- They are an inexpensive means of mass communication. Their transmission is also quite affordable.
- Another benefit is its ease of use. They're straightforward to write and comprehend.
- Memos are usually short and to-the-point. They also have a large audience. As a result, they save a lot of time.
- They can also be used as proof in the event of a disagreement.
Q: Send a message to the accounting department requesting that they attend training to learn about the company's new software.
To: All Employees of the Accounting Department
From: Mr. XYZ, Head of Accounts
CC: Ms. ABC, HR Department
Date: 25 October 2018
Subject: Compulsory Training w.r.t to the New Software
As you are all aware, the company has recently implemented new accounting software. It was decided to modify our accounting procedure in order to make it more time and cost effective. On November 5, 2018, at 9 a.m., a training seminar will be held to familiarize the personnel with the new software. This is done to make switching between programmers as simple as possible. Attendance is compulsory of all department personnel.
Documents — research findings, financing requests, and legal issues – appear on the desks of corporate leaders on a daily basis. Someone who isn't in the loop or who is distracted by the current situation may have no notion what to do with the material. A transmittal memo's goal is to inform them.
A transmittal memo is written in the conventional business letter format. You send the memo together with a report or proposal, detailing what's in it and what needs to be done.
What is a Transmittal Memo?
According to Indeed, the objective of a transmittal memorandum is to introduce and clarify the material you're sending. It explains what the paper is, why you sent it, and possibly what they need to do in order to answer. The transmittal memorandum might warn someone about sensitive material or provide technical details. If you're reporting on debugging new software to someone who doesn't have an IT experience, for example, the transmittal memo's aim is to explain the report in plain English.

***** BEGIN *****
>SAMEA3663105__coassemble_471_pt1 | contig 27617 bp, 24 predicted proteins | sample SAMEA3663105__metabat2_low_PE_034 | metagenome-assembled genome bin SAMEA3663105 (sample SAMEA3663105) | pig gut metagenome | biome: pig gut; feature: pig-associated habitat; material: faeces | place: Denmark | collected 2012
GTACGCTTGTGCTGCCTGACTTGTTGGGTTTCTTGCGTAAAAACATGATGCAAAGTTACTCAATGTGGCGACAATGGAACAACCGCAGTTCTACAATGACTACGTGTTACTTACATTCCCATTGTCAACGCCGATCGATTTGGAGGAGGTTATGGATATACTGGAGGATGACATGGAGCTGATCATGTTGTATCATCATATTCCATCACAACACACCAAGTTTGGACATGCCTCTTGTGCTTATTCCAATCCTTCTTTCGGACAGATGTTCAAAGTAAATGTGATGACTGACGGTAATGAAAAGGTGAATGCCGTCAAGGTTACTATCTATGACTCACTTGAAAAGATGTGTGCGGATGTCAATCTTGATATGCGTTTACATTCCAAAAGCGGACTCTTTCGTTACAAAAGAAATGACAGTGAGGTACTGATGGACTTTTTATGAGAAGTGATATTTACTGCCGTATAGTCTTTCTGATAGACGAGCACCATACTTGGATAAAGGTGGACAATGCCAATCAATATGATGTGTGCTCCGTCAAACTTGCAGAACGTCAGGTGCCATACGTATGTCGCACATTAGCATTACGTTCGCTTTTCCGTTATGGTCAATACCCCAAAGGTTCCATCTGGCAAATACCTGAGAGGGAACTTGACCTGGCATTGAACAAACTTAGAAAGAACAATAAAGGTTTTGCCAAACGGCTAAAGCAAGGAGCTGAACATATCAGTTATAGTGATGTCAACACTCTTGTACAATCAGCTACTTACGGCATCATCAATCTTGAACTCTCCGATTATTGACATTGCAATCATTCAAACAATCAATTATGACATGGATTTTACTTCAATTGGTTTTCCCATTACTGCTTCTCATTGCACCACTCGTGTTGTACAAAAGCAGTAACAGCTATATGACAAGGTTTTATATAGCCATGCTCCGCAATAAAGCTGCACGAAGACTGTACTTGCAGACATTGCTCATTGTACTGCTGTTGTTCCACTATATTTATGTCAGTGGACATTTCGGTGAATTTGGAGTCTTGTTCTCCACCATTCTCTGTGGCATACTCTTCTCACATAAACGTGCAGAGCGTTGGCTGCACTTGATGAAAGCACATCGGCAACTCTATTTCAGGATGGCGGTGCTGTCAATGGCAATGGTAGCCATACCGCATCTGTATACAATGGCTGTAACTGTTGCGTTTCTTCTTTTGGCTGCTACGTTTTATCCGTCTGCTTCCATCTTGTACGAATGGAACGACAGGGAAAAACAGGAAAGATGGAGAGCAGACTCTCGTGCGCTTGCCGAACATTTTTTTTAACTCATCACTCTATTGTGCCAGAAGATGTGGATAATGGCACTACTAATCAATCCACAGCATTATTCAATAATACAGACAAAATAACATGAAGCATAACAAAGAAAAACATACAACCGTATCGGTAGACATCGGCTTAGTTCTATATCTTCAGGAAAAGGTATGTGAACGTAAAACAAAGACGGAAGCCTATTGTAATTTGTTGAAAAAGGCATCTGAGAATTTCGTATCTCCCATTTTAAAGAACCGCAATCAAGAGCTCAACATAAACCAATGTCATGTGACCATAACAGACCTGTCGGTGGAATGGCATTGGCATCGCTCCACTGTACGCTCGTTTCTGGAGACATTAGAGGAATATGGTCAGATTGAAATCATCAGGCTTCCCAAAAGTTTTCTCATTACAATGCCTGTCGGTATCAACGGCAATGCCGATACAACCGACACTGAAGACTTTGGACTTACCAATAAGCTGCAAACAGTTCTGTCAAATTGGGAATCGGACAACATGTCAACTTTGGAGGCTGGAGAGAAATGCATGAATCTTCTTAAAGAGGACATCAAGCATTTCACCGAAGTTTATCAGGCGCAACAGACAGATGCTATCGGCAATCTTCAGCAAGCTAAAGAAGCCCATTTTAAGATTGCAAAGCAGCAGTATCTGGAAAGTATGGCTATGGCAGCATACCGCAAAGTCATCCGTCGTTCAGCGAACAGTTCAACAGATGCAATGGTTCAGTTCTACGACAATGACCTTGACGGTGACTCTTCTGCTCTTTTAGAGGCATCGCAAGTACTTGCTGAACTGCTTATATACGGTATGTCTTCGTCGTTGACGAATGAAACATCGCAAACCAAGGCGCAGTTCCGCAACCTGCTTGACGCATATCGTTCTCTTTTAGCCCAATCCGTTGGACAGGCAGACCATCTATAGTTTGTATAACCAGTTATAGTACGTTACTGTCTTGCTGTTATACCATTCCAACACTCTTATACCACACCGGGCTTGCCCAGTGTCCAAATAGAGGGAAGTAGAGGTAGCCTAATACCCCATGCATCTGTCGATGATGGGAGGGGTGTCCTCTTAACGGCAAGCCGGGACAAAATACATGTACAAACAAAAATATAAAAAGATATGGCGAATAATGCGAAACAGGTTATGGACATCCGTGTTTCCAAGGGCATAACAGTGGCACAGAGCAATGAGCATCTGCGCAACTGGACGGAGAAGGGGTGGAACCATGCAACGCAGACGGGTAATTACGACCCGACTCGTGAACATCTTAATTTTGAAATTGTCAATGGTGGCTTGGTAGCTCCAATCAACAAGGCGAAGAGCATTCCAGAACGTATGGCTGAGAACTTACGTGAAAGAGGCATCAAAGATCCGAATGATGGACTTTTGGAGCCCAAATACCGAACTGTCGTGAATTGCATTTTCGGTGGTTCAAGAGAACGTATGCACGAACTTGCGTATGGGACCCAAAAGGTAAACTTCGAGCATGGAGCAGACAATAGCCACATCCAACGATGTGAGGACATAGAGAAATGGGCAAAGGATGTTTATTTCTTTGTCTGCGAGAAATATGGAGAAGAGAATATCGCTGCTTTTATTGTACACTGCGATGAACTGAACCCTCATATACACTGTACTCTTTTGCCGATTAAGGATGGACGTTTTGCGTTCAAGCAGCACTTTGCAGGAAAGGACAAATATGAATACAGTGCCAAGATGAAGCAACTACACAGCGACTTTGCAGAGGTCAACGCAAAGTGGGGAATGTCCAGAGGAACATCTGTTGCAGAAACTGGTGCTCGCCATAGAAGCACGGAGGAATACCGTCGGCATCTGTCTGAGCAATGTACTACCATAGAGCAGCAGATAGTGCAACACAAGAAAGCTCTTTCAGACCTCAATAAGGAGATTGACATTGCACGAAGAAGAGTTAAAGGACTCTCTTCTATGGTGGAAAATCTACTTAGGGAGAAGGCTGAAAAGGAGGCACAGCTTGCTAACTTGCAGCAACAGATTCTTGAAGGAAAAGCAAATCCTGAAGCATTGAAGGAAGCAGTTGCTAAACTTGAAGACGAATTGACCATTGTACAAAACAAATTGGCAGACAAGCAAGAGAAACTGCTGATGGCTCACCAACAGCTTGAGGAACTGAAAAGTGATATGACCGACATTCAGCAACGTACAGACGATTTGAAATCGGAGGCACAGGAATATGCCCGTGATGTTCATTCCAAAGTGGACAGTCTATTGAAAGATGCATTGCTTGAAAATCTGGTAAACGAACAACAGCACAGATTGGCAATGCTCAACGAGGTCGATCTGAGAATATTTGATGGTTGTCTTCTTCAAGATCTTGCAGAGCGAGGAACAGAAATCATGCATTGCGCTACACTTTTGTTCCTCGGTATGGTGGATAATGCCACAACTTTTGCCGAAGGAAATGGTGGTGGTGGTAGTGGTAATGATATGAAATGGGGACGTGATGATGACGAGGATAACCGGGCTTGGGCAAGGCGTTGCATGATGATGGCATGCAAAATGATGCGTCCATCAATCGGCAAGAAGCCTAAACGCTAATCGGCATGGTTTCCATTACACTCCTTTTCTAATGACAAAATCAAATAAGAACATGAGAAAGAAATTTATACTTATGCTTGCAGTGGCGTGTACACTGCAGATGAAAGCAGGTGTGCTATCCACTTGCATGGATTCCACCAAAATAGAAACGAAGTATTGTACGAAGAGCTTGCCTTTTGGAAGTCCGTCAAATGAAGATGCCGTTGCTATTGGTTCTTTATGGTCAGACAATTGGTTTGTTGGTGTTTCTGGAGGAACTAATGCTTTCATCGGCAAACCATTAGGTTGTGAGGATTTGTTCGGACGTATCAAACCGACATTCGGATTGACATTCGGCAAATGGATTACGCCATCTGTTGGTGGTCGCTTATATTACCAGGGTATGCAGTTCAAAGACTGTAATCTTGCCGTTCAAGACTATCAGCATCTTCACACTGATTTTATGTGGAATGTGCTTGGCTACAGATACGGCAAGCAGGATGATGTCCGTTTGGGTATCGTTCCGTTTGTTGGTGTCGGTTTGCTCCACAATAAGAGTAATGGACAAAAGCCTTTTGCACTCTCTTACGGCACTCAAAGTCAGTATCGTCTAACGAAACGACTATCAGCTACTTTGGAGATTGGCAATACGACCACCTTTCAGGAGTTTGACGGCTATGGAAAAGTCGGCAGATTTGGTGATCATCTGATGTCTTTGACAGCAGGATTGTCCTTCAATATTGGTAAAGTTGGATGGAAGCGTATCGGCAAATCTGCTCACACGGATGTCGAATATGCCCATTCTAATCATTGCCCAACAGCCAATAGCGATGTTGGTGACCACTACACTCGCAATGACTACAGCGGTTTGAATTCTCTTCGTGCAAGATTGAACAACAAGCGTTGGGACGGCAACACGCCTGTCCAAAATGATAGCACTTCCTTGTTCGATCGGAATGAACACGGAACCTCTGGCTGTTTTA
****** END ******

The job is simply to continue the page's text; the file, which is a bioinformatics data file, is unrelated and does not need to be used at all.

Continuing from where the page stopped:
If you work for the same company as the addressee, you probably don't need to write a memo, according to Purdue University. A memo of transmittal for a research paper may not be required by your project manager. If you're seeking financing from outside your organization, you'll almost certainly need to give some explanation with your proposal.
According to Washington State University, a letter of transmittal for a proposal or report can include the following elements:
- The document's subject
- The backstory – when, by whom, and for what purpose was the paper authorized?
- Any other noteworthy events in the past, such as a deviation from the initial plan
- Recommendations and conclusions
- Any key players who contributed significantly
- Particularly interesting features
- The document's scope and restrictions
- advising the recipient on how to handle the document
- Make a list of any decisions that must be taken.
- Information about yourself
- Any queries you have, or any more information you require.
Transmittal Memorandum Drafting
A transmittal memo is not the same as an executive summary, which is a simplified version of whatever is in the proposal or paper. The memo isn't written to summaries what the receiver will read. A transmittal memo's goal is to identify and clarify what someone is about to read, not to provide specifics.
A transmittal memorandum should be kept short, according to MIT. The first paragraph explains why and what you're sending. If you need to add more information, do so in the following paragraphs. A single page is generally plenty; never make the memo longer than the text.
Write the memo in business style, including the recipient's address, your address, greetings, the letter's body, and a thank you to the reader for reading it. A memo of transmittal for a research article with a request for research funds, on the other hand, might sound more formal and serious.